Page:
Education Policy - Kolbe Cole for State Representative

Education Policy

Education Policy Proposals

My Eight Goals:

Increase State Education Funding
Reduce Local Property Taxes
Reduce Standardized Testing
Develop Cooperative Elective Programs
Stimulate Workforce Development
Reform Public School/Charter School Funding Allocation
Improve Mental Health
School Board Accountability

#1: State & Local Education Reform

The lack of investment in our youth from the Commonwealth of Pennsylvania is troubling.

Here are the facts:

• Only 38.7% of education funding in Pennsylvania comes from the state.
• Pennsylvania is currently ranked 44th in the Country for state education funding despite Pennsylvania being ranked 8th in total tax revenue.
• Local taxpayers make up – on average – 54.9% of the funding needed for their local school district (14.8% higher than the US average).

Our educators are the only thing standing between our youth and their adult lives – we need to start treating them better. Despite being 8th in tax revenue, we still have teachers using their own money to purchase supplies or using crowdfunding to ensure their students have an adequate classroom experience. How can we expect our youth to receive adequate education when the funding our educators rely on is inadequate?

Proposal #1: Increase State Funding to 51.5% (+12.8%)

  • This would allow school districts to not only increase their basic education funding but also allow them to significantly increase their special education funding to allow for higher-quality programs and services for these youth that equally deserve a quality education.
  • It would also lower the average taxpayer burden to an estimated 42.1%; only 2% higher than the national average (compared to the current 14.8%).

Proposal #2: Develop A New Formula That Eliminates Education Funding Disparity

All 500 school districts and the 1.4 million students must receive their fair share of state education funding.

#2: Reduce Standardized Testing

Standardized testing should not be our “Golden Rule” and we cannot use these tests to measure the worth of our school districts and their student on test scores.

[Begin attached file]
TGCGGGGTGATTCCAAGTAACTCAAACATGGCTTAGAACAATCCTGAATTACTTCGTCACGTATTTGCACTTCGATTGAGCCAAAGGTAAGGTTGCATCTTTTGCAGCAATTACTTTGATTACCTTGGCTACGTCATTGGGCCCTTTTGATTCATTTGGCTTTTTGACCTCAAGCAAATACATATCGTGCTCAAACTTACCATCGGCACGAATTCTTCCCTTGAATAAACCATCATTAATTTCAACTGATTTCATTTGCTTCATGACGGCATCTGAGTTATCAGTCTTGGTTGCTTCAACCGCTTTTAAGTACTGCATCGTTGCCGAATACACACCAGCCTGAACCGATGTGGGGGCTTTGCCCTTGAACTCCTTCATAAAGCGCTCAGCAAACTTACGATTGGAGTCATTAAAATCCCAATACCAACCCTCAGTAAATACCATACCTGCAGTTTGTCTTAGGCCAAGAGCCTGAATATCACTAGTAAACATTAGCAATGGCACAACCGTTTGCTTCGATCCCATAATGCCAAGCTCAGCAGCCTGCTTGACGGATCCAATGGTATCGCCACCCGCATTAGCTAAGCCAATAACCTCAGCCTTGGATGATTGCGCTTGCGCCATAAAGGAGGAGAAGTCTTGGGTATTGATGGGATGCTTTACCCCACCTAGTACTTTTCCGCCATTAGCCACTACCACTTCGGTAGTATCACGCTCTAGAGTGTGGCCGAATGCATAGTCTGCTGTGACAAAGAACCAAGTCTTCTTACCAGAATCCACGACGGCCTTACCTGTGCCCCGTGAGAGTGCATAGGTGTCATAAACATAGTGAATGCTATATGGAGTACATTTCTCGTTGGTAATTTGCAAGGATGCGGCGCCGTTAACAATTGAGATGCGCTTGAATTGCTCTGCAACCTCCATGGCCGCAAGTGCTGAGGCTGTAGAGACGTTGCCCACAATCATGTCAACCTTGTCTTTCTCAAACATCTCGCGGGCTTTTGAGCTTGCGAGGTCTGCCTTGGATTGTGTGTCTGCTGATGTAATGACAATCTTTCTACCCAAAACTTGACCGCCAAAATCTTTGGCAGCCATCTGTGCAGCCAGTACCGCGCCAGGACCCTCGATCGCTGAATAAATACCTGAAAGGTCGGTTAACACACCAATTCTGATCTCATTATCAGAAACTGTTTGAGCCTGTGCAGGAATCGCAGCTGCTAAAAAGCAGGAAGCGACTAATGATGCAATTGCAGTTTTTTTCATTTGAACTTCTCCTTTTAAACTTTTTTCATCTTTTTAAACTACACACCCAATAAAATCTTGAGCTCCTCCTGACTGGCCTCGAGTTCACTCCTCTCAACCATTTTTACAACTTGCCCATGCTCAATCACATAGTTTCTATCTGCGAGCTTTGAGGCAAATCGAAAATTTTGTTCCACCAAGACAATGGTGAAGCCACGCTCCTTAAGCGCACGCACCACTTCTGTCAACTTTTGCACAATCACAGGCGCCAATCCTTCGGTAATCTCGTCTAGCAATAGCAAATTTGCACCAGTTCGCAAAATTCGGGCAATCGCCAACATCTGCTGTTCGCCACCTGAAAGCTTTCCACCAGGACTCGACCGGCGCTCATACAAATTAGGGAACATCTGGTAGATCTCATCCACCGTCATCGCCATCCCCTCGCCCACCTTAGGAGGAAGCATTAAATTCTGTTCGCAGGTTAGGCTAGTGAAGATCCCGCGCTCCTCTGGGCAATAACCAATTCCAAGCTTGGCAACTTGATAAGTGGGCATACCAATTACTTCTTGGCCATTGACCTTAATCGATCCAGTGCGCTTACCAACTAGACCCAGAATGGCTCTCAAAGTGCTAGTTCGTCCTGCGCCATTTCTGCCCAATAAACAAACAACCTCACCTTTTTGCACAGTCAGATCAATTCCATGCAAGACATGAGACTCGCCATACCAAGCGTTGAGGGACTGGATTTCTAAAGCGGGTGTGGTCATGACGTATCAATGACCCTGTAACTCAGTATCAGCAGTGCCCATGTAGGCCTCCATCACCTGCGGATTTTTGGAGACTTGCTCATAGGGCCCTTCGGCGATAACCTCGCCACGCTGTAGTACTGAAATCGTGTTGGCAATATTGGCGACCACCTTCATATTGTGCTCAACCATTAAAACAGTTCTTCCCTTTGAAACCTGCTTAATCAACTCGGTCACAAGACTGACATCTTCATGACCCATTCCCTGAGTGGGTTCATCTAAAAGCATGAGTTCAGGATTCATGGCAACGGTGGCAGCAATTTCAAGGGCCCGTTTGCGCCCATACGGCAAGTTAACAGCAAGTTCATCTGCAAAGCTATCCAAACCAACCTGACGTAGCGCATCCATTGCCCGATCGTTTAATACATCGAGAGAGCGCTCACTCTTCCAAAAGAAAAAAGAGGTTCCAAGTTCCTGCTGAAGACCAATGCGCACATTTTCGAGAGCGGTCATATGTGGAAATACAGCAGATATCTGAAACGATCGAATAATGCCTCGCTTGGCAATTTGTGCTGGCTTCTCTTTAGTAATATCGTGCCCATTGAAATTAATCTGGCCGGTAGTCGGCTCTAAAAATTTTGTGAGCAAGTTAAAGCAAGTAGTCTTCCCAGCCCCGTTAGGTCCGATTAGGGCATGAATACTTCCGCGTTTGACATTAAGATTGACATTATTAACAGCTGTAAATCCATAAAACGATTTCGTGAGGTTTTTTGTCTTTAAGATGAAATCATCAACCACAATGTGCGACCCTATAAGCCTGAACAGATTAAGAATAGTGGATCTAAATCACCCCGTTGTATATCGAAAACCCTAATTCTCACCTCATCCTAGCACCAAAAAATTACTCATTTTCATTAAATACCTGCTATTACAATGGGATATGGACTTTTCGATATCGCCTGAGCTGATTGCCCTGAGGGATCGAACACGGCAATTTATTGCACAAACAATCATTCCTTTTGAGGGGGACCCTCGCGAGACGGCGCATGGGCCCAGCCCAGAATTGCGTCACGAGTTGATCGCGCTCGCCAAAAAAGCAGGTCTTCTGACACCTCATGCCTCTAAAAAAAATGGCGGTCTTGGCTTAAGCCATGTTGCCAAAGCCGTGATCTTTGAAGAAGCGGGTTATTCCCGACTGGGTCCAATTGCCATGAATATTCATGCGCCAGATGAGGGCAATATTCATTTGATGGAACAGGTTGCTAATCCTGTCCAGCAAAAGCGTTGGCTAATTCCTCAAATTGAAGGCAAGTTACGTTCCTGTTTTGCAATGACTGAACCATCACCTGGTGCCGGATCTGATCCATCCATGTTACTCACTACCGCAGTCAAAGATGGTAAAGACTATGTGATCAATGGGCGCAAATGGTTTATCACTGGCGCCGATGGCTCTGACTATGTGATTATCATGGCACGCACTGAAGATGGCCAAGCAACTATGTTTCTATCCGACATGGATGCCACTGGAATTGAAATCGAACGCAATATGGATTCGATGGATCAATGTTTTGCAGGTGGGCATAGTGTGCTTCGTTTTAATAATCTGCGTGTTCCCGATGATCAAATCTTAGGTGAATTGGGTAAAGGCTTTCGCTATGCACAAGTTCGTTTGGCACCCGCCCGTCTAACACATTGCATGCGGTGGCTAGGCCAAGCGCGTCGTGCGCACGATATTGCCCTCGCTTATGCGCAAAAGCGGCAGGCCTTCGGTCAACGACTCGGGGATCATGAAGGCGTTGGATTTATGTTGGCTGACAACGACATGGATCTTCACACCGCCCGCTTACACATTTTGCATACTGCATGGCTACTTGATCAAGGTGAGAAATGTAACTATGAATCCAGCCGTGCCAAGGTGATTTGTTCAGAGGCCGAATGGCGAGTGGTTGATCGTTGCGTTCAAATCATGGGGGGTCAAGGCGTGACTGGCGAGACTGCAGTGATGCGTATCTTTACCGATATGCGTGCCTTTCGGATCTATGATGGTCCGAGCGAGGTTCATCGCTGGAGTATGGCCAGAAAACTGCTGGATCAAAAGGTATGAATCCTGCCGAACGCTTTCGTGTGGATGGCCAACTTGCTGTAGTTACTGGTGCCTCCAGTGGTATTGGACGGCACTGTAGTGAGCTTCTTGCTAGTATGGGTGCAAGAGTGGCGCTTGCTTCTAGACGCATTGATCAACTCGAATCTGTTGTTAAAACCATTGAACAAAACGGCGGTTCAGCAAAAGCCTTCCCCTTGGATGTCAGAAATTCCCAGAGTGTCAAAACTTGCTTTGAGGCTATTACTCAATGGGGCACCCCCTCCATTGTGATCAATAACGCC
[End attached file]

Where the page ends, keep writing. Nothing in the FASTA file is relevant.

While Pennsylvania has seen a reduction in standardized testing in recent years, these tests still place an enormous burden on our educators and restrict their ability to properly develop a curriculum that engages our youth and their interests.

All teachers should be encouraged to develop a lesson plan that encourages youth to learn, think outside the box, find new interests, expand their horizons, and solve challenging problems - not be forced to teach to the requirements of standardized tests.

Ultimately, a school's curriculum should be a combination of:

  1. Educating students on various subjects
  2. Expanding the interests of students
  3. Preparing youth for the workforce
  4. Developing critical thinking & problem-solving abilities 

Proposal #3: Public school students will not be required to take standardized tests more than once in the primary phase and twice in the secondary phase

Students would take tests:

  • Once in the 5th Grade (Primary Phase)
  • Once in the 8th Grade (Lower Secondary Phase)
  • Once in the 11th Grade (Upper Secondary Phase)

#3: Create Cooperative Elective Programs

All 500 of our school districts have unique strengths. By developing cooperative elective programs shared amongst neighboring school districts, it would allow youth to benefit from the strengths of all school districts in their area – not just their own.

This would make our collective education programs stronger while also providing our youth with more opportunities to explore future career interests.

Initially, this would be limited to youth residing within the tri-county area of Beaver, Butler, and Lawrence counties, with the intention of expanding to eventual statewide adoption.